So before the break, you mentioned Drones over Downtown, and that's not as active anymore, but there are still ways for the community to get involved, and one of those ways is GENIUS New York Pitch Finals Night, which is now Innovation Night. We last year did a little bit of a revamp of the programming there to really celebrate the entire Central New York innovation ecosystem. Can you tell me what played into making that choice and shifting the focus more broadly?

Absolutely. So as I mentioned before, the GENIUS New York cohort started when the Syracuse Surge Accelerator program started. So already we had a facility full of really fabulous entrepreneurs that really needed to be celebrated. So GENIUS New York Pitch Finals. Think about it like a Shark Tank. They get up on stage, they pitch, they're awarded $3 million total, but it doesn't stop there. And there's so much that helps these teams be successful between pitch coaches, the partners they meet, the mentors they meet, the Surge teams they're collaborating with bouncing ideas off of, and that all was represented at Innovation night. It is not just about the GENIUS New York teams. They wouldn't be here without the rest of the community and with the rest, without the rest of the entrepreneurs supporting them along the way. So it was an exciting night. It was held last October at the Marriott, downtown Syracuse.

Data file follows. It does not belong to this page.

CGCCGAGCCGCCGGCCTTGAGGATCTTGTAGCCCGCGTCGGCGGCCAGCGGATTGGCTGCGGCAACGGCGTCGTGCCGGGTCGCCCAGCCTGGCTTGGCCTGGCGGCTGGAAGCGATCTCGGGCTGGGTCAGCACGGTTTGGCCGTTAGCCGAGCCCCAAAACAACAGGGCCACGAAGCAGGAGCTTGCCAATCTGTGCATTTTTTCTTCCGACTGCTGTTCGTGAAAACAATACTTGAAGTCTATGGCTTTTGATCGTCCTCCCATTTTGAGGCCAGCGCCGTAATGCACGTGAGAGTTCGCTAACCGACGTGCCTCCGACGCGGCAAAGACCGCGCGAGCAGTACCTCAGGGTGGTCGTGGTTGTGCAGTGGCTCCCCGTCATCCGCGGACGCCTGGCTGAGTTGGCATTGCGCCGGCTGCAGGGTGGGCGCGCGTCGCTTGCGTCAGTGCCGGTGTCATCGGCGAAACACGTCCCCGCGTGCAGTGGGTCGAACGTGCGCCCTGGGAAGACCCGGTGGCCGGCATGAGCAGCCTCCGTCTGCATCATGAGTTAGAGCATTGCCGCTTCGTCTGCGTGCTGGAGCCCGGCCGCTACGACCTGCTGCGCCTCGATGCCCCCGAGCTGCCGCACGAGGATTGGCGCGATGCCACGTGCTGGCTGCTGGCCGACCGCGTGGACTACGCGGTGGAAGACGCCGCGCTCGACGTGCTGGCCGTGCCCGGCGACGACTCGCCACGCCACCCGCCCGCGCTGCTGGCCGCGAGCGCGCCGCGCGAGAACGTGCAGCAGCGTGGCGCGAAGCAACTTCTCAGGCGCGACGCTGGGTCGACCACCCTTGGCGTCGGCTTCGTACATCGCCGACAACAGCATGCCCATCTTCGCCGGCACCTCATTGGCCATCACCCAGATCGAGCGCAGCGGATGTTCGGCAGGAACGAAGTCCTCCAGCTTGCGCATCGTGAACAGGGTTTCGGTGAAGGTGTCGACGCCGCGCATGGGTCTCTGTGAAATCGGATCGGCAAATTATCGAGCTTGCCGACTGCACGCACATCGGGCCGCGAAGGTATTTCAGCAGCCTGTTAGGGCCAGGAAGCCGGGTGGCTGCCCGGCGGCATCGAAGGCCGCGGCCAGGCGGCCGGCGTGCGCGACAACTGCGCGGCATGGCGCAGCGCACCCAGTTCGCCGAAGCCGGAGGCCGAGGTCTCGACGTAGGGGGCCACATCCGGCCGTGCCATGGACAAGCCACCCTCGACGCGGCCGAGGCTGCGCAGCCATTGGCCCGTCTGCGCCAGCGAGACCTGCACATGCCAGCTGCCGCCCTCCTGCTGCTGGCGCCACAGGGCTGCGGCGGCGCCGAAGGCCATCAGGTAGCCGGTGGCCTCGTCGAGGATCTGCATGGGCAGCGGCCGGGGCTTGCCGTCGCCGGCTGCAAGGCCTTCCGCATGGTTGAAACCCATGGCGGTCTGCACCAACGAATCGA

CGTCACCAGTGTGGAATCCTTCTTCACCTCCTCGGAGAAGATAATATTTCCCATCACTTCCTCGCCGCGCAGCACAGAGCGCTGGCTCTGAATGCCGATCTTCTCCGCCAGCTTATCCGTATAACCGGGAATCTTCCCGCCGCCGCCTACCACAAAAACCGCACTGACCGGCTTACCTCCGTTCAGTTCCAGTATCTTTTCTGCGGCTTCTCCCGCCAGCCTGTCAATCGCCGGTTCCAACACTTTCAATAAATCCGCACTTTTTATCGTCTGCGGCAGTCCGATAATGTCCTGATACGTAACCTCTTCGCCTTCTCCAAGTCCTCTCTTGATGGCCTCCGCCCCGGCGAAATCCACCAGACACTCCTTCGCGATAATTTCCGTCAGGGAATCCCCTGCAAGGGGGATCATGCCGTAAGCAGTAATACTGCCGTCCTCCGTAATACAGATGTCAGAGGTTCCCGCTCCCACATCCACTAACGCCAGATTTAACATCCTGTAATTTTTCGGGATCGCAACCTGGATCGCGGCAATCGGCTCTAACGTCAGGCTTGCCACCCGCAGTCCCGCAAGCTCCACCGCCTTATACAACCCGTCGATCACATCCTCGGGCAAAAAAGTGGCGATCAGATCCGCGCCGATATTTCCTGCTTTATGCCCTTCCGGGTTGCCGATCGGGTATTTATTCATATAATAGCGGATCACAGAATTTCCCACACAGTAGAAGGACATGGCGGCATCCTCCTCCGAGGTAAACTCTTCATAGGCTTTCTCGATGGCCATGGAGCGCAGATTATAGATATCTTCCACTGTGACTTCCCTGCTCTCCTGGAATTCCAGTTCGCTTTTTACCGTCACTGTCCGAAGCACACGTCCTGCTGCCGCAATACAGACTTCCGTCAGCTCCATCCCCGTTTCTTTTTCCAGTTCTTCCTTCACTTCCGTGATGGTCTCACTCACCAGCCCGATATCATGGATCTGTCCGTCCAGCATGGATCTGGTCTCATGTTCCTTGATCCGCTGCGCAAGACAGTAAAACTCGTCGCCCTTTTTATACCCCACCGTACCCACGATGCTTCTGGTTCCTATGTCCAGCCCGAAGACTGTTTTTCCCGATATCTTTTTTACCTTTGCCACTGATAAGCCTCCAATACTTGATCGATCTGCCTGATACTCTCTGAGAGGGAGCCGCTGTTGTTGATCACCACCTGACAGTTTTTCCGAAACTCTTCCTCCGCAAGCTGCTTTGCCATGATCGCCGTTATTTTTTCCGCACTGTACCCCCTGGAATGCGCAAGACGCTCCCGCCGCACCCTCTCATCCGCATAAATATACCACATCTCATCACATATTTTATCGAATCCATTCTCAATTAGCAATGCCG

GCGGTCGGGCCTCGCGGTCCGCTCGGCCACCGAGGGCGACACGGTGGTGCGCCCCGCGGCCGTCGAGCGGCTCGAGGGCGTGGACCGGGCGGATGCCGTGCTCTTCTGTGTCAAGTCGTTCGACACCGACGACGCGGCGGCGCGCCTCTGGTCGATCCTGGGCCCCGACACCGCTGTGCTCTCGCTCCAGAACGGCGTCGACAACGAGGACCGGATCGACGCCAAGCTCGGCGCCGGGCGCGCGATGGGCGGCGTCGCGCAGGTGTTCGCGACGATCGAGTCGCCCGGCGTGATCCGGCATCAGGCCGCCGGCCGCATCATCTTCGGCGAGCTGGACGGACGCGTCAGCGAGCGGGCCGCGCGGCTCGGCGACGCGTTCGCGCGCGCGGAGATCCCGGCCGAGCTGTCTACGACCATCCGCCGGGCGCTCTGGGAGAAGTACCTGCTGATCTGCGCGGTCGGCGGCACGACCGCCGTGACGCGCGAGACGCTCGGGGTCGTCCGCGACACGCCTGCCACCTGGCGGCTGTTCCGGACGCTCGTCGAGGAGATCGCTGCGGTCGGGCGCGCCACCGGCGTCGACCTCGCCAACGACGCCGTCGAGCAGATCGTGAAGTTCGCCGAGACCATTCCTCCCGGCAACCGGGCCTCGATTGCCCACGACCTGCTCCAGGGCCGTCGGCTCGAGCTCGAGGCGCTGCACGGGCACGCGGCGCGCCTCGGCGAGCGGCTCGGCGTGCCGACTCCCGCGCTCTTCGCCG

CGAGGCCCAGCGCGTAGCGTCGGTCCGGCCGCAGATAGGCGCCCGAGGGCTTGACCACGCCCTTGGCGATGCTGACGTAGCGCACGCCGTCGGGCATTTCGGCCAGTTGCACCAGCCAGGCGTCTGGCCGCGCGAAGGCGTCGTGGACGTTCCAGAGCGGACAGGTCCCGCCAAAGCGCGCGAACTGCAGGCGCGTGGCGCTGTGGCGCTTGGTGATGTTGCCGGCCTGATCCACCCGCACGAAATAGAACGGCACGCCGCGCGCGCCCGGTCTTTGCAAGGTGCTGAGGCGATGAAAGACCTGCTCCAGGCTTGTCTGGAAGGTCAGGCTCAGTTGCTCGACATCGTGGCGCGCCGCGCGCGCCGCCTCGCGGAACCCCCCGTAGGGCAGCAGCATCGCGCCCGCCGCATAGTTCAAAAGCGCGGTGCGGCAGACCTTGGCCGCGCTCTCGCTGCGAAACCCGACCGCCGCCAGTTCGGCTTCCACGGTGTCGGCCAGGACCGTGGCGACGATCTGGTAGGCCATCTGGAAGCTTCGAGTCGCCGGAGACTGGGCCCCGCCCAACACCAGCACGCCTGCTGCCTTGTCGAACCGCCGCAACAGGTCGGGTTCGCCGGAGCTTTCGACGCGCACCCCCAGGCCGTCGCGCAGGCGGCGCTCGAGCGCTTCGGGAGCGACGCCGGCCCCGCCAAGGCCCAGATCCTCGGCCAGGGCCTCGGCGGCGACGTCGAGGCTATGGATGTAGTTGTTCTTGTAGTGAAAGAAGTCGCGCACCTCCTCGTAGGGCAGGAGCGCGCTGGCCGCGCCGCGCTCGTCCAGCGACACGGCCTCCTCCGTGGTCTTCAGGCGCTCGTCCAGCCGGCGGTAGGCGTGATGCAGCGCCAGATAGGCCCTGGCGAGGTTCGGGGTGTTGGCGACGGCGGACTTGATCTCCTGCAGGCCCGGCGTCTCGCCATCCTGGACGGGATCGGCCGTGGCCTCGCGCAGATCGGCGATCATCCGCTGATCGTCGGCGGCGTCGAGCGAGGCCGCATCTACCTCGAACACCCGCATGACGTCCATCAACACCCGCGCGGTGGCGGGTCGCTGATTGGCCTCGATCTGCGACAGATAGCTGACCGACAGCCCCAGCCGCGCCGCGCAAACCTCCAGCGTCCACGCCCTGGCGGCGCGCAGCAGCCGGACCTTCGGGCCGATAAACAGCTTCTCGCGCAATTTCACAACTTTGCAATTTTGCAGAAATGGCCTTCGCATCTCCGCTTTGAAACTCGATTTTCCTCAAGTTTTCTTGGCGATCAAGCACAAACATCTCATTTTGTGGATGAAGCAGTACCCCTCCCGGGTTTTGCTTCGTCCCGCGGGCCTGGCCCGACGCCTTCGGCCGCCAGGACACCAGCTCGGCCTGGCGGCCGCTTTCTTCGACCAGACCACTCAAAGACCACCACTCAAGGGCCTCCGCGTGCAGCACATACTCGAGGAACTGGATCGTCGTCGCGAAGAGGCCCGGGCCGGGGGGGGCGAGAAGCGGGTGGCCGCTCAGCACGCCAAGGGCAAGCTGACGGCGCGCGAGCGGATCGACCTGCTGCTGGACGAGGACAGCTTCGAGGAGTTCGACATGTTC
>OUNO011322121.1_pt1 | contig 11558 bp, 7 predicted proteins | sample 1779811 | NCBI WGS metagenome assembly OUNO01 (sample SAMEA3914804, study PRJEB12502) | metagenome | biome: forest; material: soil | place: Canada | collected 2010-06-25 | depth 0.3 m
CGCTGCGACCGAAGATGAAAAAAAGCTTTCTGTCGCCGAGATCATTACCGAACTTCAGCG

We had over 200 people there, and it was not only great to see the team's pitch, but we had tables of entrepreneurs from our entire Tech Garden membership from different programs that we had. So I'm excited to see what the growth of that event will look like, how more people can get involved, but it's really showcasing our innovation and entrepreneurship ecosystem that's growing here in Central New York. And I think, so the tentative date for this year is end of October again, so stay tuned for more information about that, but certainly excited about what that can become.

Yeah, I mean, I was also at Innovation Night last year, and it was really great to see sort of both the stage, the really grand stage with all the pitch finals and also sort of the Innovation Alley in the back where you could interact with all the members of The Tech Garden and innovators in our central New York community. Collaboration is a big theme here that we've been kind touching on throughout this entire conversation, and there's a really exciting new collaboration coming up at the airport right now. So can you tell me a little bit about what's going on at Syracuse Hancock Airport?